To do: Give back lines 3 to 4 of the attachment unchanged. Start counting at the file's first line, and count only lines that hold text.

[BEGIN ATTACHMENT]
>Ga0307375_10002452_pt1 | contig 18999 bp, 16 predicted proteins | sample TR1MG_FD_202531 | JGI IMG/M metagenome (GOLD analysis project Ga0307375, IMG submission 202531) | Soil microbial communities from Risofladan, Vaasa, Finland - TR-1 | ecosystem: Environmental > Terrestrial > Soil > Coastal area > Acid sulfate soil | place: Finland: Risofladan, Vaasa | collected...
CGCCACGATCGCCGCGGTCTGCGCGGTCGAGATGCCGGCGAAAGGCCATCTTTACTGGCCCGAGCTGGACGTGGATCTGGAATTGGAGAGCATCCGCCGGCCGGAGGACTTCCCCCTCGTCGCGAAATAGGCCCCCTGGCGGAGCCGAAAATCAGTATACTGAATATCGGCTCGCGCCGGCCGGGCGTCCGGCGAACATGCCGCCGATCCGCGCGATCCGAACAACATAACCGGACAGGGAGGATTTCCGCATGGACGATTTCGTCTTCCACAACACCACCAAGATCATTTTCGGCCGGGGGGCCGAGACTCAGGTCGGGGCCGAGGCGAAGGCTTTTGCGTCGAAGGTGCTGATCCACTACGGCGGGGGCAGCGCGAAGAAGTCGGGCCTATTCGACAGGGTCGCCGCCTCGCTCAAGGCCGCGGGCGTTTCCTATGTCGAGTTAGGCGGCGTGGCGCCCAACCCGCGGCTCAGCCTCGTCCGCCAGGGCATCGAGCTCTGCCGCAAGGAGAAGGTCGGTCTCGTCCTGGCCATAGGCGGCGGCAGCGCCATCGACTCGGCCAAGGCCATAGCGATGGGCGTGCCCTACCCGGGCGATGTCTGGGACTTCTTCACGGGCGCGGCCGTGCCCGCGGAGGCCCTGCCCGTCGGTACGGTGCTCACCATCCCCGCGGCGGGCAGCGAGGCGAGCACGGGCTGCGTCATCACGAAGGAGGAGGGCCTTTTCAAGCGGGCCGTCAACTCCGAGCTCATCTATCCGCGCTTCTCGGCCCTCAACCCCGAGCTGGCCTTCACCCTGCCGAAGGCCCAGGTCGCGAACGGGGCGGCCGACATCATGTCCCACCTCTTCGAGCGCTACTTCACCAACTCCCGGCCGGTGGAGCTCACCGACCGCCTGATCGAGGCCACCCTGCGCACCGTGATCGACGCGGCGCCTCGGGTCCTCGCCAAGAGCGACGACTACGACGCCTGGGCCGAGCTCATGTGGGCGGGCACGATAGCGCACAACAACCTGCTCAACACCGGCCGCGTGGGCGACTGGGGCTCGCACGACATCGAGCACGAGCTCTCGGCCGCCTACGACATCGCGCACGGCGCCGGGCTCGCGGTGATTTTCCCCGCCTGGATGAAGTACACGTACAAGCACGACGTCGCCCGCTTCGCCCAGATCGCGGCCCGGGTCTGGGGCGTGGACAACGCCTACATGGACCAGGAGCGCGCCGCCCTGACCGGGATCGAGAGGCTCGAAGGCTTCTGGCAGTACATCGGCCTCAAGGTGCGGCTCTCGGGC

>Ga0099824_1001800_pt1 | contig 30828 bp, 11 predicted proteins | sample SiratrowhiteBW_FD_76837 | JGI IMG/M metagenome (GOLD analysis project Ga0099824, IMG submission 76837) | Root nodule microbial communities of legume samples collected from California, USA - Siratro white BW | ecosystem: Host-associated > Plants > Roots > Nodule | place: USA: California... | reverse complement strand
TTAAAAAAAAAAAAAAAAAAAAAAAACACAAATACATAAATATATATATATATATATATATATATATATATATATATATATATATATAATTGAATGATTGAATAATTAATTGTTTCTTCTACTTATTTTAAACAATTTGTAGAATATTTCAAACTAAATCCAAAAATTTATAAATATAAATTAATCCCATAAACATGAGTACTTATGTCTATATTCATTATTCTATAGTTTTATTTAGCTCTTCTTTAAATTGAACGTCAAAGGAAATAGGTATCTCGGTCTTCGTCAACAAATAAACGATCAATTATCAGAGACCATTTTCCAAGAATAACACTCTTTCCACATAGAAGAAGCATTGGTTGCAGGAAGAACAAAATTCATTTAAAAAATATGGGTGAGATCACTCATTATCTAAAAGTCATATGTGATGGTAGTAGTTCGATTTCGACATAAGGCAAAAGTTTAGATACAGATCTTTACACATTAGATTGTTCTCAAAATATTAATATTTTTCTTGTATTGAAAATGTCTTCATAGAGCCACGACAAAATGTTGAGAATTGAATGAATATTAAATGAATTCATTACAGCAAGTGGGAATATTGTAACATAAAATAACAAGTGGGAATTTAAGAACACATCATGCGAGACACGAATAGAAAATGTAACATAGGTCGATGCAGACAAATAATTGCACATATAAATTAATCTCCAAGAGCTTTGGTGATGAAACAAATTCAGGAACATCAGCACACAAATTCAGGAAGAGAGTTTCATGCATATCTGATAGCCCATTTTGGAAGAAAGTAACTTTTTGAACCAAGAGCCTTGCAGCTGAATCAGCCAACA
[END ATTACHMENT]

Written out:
>Ga0099824_1001800_pt1 | contig 30828 bp, 11 predicted proteins | sample SiratrowhiteBW_FD_76837 | JGI IMG/M metagenome (GOLD analysis project Ga0099824, IMG submission 76837) | Root nodule microbial communities of legume samples collected from California, USA - Siratro white BW | ecosystem: Host-associated > Plants > Roots > Nodule | place: USA: California... | reverse complement strand
TTAAAAAAAAAAAAAAAAAAAAAAAACACAAATACATAAATATATATATATATATATATATATATATATATATATATATATATATATAATTGAATGATTGAATAATTAATTGTTTCTTCTACTTATTTTAAACAATTTGTAGAATATTTCAAACTAAATCCAAAAATTTATAAATATAAATTAATCCCATAAACATGAGTACTTATGTCTATATTCATTATTCTATAGTTTTATTTAGCTCTTCTTTAAATTGAACGTCAAAGGAAATAGGTATCTCGGTCTTCGTCAACAAATAAACGATCAATTATCAGAGACCATTTTCCAAGAATAACACTCTTTCCACATAGAAGAAGCATTGGTTGCAGGAAGAACAAAATTCATTTAAAAAATATGGGTGAGATCACTCATTATCTAAAAGTCATATGTGATGGTAGTAGTTCGATTTCGACATAAGGCAAAAGTTTAGATACAGATCTTTACACATTAGATTGTTCTCAAAATATTAATATTTTTCTTGTATTGAAAATGTCTTCATAGAGCCACGACAAAATGTTGAGAATTGAATGAATATTAAATGAATTCATTACAGCAAGTGGGAATATTGTAACATAAAATAACAAGTGGGAATTTAAGAACACATCATGCGAGACACGAATAGAAAATGTAACATAGGTCGATGCAGACAAATAATTGCACATATAAATTAATCTCCAAGAGCTTTGGTGATGAAACAAATTCAGGAACATCAGCACACAAATTCAGGAAGAGAGTTTCATGCATATCTGATAGCCCATTTTGGAAGAAAGTAACTTTTTGAACCAAGAGCCTTGCAGCTGAATCAGCCAACA